We have been the great beneficiaries of the work of the outgoing CC, who I would like to thank once again for their tasteful leadership. I was often reminded of the importance of having a team which continues to inspire and lead and build bridges, even under great pressure, and the CC team who conclude their term shortly have set the highest bar for that in my experience. I’m immensely grateful to them and excited to continue working with whomever the community chooses from this list of nominations.

I would encourage you to meet and chat with all of the candidates and choose those who you think are best able to bring teams together; Ubuntu is a locus of collaboration between groups with intensely different opinions, and it is our ability to find a way to share and collaborate with one another that sets us apart. When it gets particularly tricky, the CC are at their most valuable to the project.

Voting details have gone out to all voting members of Ubuntu, thank you for participating in the election!


text X marks the spot
Wed, 21 Oct 2015 19:53:30 +0000
LXD is the lightervisor, a pure-container virtualisation system, the world's fastest hypervisor.

LXD is the pure-container hypervisor

What a great Wily it’s been, and for those of you who live on the latest release and haven’t already updated, the bits are baked and looking great. You can jump the queue if you know where to look while we spin up the extra servers needed for IMG and ISO downloads 🙂

Utopic, Vivid and Wily have been three intense releases, packed with innovation, and now we intend to bring all of those threads together for our Long Term Support release due out in April 2016.

LXD is the world’s fastest hypervisor, led by Canonical, a pure-container way to run Linux guests on Linux hosts. If you haven’t yet played with LXD (a.k.a LXC 2.0-b1) it will blow you away.  It will certainly transform your expectations of virtualisation, from slow-and-hard to amazingly light and fast. Imagine getting a full machine running any Linux you like, as a container on your laptop, in less than a second. For me, personally, it has become a fun way to clean up my build processes, spinning up a container on demand to make sure I always build in a fresh filesystem.

Snappy packages have transactional updates with rollback

Snappy Packaging System

Snappy is the world’s most secure packaging system, delivering crisp and transaction updates with rollback for both applications and the system, from phone to appliance. We’re using snappy on high-end switches and flying wonder-machines, on raspberry pi’s and massive clouds. Ubuntu Core is the all-snappy minimal server, and Ubuntu Personal will be the all-snappy phone / tablet / pc. With a snap you get to publish exactly the software you want to your device, and update it instantly over the air, just like we do the Ubuntu Phone. Snappy packages are automatically confined to ensure that a bug in one app doesn’t put your data elsewhere at risk. Amazing work, amazing team, amazing community!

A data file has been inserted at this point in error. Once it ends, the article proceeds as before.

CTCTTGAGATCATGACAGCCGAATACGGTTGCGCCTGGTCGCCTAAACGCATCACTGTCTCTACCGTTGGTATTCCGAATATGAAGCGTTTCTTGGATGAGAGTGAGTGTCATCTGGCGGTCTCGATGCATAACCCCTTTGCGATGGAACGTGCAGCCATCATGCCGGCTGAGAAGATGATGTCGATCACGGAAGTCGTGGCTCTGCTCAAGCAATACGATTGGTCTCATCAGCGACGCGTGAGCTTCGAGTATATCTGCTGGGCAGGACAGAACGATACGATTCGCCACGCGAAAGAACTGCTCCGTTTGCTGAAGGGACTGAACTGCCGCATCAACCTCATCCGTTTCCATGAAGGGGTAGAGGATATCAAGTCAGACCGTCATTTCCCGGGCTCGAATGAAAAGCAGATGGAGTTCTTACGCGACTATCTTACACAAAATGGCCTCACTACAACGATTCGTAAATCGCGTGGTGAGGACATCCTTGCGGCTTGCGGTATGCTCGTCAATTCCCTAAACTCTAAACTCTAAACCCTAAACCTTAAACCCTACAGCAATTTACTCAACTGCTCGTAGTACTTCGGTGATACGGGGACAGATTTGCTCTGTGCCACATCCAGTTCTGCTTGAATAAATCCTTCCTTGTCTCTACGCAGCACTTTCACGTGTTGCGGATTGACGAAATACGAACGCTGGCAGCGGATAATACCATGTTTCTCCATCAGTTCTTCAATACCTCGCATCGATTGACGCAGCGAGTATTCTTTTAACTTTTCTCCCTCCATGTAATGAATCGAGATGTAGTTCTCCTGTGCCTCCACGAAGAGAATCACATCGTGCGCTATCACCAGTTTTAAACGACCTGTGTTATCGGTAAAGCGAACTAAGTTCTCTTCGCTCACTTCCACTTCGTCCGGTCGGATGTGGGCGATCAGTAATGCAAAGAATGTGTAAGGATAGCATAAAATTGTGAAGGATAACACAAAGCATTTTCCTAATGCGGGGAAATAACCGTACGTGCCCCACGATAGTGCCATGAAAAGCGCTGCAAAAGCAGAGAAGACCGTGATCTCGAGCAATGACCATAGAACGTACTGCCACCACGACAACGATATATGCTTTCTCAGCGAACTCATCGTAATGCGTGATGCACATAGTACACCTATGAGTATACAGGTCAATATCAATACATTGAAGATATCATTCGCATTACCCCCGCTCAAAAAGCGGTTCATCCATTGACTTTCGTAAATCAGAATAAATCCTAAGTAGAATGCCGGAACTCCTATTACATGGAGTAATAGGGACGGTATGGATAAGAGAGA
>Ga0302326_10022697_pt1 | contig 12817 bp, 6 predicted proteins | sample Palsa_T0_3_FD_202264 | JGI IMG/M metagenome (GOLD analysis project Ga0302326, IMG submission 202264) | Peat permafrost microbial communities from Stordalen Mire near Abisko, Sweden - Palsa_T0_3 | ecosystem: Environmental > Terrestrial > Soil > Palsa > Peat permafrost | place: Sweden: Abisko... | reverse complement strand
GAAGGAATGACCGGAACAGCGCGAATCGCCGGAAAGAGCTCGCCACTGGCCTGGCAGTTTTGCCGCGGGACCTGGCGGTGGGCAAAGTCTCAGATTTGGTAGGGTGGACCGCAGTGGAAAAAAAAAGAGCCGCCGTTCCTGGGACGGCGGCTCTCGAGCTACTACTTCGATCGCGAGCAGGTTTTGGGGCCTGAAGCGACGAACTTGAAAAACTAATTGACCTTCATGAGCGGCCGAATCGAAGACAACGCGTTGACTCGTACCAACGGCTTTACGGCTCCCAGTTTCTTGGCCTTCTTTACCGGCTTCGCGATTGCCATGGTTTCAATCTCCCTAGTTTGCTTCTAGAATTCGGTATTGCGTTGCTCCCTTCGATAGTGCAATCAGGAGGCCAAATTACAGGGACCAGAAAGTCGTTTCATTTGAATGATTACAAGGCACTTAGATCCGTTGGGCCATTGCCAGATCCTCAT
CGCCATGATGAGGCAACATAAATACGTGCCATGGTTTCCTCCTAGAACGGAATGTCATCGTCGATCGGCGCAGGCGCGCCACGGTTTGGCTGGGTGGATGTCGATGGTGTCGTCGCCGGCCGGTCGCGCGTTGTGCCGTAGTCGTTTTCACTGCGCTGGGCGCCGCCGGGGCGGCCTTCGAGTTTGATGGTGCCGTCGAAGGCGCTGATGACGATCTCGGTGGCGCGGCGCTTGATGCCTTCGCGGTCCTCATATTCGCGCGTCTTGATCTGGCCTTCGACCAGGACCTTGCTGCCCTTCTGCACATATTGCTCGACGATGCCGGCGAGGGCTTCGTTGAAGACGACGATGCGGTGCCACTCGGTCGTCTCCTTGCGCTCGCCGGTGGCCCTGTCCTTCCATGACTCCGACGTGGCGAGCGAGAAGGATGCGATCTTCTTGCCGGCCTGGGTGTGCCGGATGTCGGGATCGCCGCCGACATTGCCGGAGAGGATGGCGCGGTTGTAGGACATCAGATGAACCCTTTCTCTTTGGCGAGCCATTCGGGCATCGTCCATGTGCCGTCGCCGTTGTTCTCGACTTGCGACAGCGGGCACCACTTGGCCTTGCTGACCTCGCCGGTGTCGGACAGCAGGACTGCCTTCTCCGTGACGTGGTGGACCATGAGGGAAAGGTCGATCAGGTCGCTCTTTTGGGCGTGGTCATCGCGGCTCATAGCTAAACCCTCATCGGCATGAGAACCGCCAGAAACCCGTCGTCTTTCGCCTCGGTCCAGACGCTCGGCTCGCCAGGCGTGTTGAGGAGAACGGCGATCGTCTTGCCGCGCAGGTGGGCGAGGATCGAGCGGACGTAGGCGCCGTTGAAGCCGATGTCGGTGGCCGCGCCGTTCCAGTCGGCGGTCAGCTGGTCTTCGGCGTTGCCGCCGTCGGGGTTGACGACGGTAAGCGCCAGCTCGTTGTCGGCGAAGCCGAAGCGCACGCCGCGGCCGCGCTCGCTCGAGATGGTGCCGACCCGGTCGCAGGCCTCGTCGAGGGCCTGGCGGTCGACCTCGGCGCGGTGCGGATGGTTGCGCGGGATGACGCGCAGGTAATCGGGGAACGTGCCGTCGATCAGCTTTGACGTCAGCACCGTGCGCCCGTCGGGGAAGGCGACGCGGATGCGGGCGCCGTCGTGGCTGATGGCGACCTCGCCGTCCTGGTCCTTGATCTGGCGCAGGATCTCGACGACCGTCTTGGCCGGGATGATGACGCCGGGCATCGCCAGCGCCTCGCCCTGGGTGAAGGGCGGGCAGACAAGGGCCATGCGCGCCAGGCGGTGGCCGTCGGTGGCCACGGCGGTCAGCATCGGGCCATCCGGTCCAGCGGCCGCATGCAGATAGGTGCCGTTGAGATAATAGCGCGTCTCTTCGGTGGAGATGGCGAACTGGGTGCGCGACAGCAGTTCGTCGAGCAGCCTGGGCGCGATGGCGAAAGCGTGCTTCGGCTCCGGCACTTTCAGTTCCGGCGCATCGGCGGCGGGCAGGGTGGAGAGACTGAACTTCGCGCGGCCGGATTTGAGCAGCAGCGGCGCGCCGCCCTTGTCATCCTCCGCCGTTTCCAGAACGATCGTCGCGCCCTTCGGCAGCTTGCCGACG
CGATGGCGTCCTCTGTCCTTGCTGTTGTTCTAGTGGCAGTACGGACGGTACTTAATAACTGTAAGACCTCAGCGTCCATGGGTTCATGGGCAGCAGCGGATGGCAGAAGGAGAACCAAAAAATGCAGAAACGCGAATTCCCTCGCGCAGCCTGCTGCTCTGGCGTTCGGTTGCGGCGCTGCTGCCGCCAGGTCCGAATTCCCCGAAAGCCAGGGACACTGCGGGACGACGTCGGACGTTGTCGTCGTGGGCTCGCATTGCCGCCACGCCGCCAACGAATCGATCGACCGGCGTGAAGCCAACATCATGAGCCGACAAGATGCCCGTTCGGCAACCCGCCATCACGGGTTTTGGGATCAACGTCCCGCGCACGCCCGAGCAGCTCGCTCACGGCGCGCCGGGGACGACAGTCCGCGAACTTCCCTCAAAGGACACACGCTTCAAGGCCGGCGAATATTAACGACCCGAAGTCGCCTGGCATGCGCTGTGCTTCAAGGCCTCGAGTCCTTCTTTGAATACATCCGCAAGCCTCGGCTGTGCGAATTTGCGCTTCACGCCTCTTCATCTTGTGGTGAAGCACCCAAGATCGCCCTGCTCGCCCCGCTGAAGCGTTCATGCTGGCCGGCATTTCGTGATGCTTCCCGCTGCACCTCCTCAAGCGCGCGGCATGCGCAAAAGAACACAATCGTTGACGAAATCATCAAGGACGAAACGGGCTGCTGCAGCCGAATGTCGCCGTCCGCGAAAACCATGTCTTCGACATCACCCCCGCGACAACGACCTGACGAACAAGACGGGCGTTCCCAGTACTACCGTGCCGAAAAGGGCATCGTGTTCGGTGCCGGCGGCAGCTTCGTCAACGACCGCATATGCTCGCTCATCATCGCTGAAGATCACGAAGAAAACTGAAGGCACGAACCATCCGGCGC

MAAS is your physical cloud

Metal as a Service

MAAS is your physical cloud, with bare-metal machines on demand, supporting Ubuntu, CentOS and Windows. Drive your data centre from a single dashboard, bond network interfaces, raid your disks and rock the cloud generation. Led by Canonical, loved by the world leaders of big, and really big, deployments. MAAS gives you high availability DNS, DHCP, PXE and other critical infrastructure, for huge and dynamic data centres. Also pretty fun to run at home.

Juju is… model-driven application orchestration, that lets communities define how big topological apps like Hadoop and OpenStack map onto the cloud of your choice. The fastest way to find the fastest way to spin those applications into the cloud you prefer. With traditional configuration managers like Puppet now also saying that model-driven approaches are the way to the future, I’m very excited to see the kinds of problems that huge enterprises are starting to solve with Juju, and equally excited to see start-ups using Juju to speed their path to adoption. Here’s the Hadoop, Spark, IPython Notebook coolness I deployed live on stage at Apache Hadoopcon this month:

Juju model of Apache Hadoop with Spark and IPython Notebook

Apache Hadoop, Spark, IPython modelled with Juju

All of these are coming together beautifully, making Ubuntu the fastest path to magic of all sorts. And that magic will go by the codename… xenial xerus!

What fortunate timing that our next LTS should be X, because "xenial" means "friendly relations between hosts and guests", and given all the amazing work going into LXD and KVM for Ubuntu OpenStack, and beyond that the interoperability of Ubuntu OpenStack with hypervisors of all sorts, it seems like a perfect fit.

And Xerus, the African ground squirrels, are among the most social animals in my home country. They thrive in the desert, they live in small, agile, social groups that get along unusually well with their neighbours (for most mammals, neighbours are a source of bloody competition, for Xerus, hey, collaboration is cool). They are fast, feisty, friendly and known for their enormous… courage. That sounds just about right. With great… courage… comes great opportunity!